The ship was originally named HMS Unbridled. Before taking command of what was to be his first and last boat, skipper James Bridger assembled his crew on the jetty at Barrow, to inform them that she would henceforth be officially known as Vandal. This went against a long-held maritime tradition that to change the name of a ship risks bringing bad luck upon it and the crew.
A team of divers investigated Vandal in August 2003, looking for an explanation for her mysterious sinking. They found a large section (about 4 ft) of the stern was missing and the aft engine room escape hatch was closed, but the forward escape hatch was open. In addition, the mooring lines were neatly stowed around both amidships and stern bollards, and the forward hydroplanes were in their stowed position. It is therefore likely that Vandal was on the surface when the incident occurred. The area that Vandal lies in is known as area "Quebec", and was used by submarines performing log calibrations over a "measured mile." So it is possible that log calibration work was being carried out, and although there are other explanations, this might suggest why she only travelled two miles (4 km) in one-and-a-half hours. Maintenance of the log on a submarine can be very hazardous as raising it for inspection can potentially breach the pressure hull and cause a serious flood. In the case of HMS Untamed (which sank three months after Vandal) incorrect procedure whilst carrying out log maintenance was the main contributing factor to the boat and her entire crew being lost. Had the hull been breached, whilst the forward escape hatch was open, the inrush of water could have overwhelmed the submarine. The starboard propeller blades were found to be worn down at their tips, indicating that either the propellers were turning (perhaps full astern) as Vandal hit the seabed, or whilst she was on the seabed in an attempt to drive her off the bottom.
This would imply there were survivors in the forward compartments of the submarine, and a report by the Lochranza pier master of seeing smoke candles on the surface gives further weight to this theory. Those not killed in the initial flooding in the aft compartments might have therefore attempted to use the forward escape hatch to leave the submarine and tried to make it to the surface, an endeavour that ultimately ended in failure. The submarine was not reported overdue until the following morning, and search vessels were finally deployed to the area twenty three hours later. It was during this time that a spotter plane observed a small concentrated patch of oil over what is now known to be Vandal's position. Three hours later this patch had drifted away and dispersed. All other hatches and external openings to the sea were discovered to be closed, and there were no external signs of hull damage, or collision.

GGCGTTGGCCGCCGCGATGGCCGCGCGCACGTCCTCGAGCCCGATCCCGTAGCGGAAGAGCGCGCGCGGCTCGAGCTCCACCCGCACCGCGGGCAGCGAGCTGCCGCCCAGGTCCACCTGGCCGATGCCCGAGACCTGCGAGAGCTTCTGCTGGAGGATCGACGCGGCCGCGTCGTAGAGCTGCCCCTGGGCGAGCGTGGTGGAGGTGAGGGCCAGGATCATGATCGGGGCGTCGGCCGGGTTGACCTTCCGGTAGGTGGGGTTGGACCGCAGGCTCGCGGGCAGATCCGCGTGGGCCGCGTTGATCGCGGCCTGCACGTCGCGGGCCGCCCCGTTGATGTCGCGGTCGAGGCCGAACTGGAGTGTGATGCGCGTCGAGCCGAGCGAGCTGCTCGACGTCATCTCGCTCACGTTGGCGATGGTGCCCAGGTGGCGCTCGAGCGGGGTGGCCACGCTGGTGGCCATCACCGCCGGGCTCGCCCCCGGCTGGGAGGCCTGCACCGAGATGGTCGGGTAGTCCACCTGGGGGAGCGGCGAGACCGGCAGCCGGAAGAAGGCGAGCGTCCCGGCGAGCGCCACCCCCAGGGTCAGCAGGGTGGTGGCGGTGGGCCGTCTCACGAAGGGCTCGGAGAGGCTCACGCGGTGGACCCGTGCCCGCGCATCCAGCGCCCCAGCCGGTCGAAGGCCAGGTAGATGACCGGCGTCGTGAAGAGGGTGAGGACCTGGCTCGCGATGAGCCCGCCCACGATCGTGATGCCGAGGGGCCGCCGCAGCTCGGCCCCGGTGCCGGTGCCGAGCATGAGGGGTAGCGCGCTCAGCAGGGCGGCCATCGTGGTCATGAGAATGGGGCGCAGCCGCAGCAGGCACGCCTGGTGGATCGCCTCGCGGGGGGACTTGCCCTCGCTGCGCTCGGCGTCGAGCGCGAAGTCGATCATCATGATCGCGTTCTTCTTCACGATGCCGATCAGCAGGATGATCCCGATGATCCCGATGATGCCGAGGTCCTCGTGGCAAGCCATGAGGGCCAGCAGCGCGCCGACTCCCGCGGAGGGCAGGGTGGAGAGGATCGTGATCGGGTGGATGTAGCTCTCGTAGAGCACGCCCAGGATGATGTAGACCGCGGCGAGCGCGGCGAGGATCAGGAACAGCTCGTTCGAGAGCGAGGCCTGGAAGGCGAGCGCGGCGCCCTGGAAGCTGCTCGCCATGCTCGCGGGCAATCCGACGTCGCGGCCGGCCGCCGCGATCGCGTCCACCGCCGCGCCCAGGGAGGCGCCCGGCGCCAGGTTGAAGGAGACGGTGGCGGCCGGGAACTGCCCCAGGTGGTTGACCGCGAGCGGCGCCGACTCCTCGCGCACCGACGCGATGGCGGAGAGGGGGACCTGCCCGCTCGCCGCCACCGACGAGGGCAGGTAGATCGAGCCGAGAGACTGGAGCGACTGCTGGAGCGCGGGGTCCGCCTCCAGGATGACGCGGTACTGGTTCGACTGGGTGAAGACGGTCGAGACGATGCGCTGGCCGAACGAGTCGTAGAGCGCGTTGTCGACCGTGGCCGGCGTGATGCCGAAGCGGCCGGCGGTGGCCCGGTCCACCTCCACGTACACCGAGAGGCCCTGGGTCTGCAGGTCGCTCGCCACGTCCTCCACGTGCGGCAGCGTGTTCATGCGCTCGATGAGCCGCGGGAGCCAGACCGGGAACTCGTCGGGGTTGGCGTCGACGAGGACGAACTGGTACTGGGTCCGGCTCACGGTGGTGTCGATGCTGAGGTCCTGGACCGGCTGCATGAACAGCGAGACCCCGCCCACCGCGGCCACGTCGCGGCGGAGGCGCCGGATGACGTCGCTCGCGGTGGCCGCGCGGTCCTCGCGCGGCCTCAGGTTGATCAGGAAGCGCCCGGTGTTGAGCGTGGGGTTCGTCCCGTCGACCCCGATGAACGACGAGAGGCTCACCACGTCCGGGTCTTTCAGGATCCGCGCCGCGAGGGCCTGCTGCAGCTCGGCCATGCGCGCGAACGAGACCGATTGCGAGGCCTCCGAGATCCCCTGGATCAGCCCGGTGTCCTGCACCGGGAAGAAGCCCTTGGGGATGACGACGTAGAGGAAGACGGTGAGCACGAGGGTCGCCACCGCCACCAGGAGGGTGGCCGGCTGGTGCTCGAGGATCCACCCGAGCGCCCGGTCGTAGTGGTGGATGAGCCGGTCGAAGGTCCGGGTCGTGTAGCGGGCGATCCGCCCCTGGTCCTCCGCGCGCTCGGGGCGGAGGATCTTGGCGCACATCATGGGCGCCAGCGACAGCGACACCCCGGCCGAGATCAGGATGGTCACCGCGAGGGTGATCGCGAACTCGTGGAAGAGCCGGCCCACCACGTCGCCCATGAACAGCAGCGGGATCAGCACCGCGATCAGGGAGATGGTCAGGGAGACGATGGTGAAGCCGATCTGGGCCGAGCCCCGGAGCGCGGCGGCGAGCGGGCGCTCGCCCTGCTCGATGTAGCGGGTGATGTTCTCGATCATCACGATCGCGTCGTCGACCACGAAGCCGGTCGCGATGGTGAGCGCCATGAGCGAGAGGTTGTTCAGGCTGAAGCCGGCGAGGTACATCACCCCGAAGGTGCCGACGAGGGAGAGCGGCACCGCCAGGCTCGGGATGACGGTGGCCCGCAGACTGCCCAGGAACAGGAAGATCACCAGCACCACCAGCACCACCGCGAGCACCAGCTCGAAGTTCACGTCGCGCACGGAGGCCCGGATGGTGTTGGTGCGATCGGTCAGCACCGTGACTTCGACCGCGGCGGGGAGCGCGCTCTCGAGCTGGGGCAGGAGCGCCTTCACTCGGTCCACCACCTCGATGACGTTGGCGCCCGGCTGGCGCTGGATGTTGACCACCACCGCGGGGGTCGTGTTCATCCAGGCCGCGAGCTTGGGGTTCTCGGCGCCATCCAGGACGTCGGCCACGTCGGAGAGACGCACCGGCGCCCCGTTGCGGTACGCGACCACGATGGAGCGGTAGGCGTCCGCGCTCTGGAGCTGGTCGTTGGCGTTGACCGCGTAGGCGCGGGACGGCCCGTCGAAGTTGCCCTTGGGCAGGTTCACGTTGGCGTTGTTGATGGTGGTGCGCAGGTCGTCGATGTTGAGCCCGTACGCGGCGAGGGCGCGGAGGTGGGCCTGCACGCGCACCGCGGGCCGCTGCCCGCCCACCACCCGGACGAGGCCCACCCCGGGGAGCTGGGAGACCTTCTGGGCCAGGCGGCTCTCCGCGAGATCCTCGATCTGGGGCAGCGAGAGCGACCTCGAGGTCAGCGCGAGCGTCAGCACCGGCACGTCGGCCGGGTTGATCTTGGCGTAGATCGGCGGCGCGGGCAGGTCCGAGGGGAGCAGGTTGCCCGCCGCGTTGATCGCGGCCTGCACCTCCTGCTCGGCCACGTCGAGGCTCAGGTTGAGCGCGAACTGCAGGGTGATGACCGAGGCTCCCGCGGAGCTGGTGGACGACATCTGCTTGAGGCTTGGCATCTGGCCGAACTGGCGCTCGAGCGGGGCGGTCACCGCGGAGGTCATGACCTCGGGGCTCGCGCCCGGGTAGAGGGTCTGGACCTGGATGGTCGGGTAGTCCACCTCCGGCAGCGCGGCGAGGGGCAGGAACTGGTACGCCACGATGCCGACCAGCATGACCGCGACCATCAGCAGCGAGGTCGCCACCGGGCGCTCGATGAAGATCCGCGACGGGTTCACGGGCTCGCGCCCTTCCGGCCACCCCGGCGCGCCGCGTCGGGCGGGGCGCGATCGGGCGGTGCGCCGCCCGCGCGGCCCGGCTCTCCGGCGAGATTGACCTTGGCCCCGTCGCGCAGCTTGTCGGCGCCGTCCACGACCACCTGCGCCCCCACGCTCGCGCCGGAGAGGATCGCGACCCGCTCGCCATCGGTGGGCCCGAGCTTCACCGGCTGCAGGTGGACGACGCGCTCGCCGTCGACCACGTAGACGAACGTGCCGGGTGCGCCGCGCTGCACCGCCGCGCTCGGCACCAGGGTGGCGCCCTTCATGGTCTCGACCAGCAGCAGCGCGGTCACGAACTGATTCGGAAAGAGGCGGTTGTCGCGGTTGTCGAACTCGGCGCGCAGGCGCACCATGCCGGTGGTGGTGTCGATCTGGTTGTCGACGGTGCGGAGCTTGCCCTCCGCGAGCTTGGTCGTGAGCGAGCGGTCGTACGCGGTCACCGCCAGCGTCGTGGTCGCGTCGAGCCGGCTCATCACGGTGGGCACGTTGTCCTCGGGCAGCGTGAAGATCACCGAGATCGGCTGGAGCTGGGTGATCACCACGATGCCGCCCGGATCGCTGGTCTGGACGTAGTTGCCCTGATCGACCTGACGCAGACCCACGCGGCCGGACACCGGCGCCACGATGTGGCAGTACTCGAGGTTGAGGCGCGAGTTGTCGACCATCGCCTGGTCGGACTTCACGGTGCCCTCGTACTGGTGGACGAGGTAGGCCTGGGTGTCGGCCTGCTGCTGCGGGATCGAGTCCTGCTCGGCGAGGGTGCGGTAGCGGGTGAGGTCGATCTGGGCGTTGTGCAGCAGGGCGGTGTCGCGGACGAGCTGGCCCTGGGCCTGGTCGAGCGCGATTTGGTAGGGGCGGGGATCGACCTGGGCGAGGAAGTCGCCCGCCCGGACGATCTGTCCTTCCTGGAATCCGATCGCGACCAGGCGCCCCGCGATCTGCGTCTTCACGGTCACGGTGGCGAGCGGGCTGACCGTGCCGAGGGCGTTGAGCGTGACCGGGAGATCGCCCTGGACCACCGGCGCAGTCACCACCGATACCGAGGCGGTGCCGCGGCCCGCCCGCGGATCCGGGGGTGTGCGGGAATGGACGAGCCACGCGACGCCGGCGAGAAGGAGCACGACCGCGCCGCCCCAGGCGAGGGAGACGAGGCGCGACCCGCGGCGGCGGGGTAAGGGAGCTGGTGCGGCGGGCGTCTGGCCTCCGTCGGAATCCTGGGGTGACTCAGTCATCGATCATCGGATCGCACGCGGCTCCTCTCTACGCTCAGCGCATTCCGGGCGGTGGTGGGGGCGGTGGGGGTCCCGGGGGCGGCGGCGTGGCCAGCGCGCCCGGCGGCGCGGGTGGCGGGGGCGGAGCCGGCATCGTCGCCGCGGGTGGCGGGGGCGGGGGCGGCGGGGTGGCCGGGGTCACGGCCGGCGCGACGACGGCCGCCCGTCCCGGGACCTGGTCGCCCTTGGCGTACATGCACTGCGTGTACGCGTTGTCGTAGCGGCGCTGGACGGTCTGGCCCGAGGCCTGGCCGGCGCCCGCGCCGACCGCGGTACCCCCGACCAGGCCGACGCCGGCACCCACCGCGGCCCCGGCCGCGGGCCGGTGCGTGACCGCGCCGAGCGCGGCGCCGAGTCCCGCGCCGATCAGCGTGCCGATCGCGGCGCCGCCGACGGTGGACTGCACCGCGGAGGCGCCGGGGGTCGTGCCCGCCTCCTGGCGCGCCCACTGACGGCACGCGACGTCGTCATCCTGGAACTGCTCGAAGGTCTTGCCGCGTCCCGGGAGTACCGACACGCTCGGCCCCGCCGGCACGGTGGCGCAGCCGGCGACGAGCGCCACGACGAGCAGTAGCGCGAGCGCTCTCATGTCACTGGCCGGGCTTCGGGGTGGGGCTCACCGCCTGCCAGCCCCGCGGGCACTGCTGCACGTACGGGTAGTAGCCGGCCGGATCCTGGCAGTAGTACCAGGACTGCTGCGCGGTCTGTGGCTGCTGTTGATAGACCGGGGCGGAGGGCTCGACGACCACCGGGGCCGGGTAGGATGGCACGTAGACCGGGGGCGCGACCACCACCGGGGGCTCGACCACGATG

- "HMS/M Vandal". Submarine Heritage Centre. Retrieved 2007-01-26.
- "HMS Vandal (P64)". Uboat.net. Retrieved 2007-01-26.
- "Protected wrecks in the UK". UK Maritime and Coastguard Agency. Retrieved 2007-03-11.
- Arran Banner
- HMS Vandal loss
- News archive of the Dunoon Observer
- "The Vandal & The Jury". Divernet. December 2003. Retrieved 2007-01-26.[dead link]
- HMs/m Vandal Expedition
- Maritime Memorials of the Irish and Celtic seas
- The Protection of Military Remains Act 1986 (The Designation of Vessels and Other Controlled Sites) Order 2006
- Colledge, J. J.; Warlow, Ben (2006) . Ships of the Royal Navy: The Complete Record of all Fighting Ships of the Royal Navy (Rev. ed.). London: Chatham Publishing. ISBN 978-1-86176-281-8. OCLC 67375475.
- Hutchinson, Robert (2001). Jane's Submarines: War Beneath the Waves from 1776 to the Present Day. London: HarperCollins. ISBN 978-0-00-710558-8. OCLC 53783010.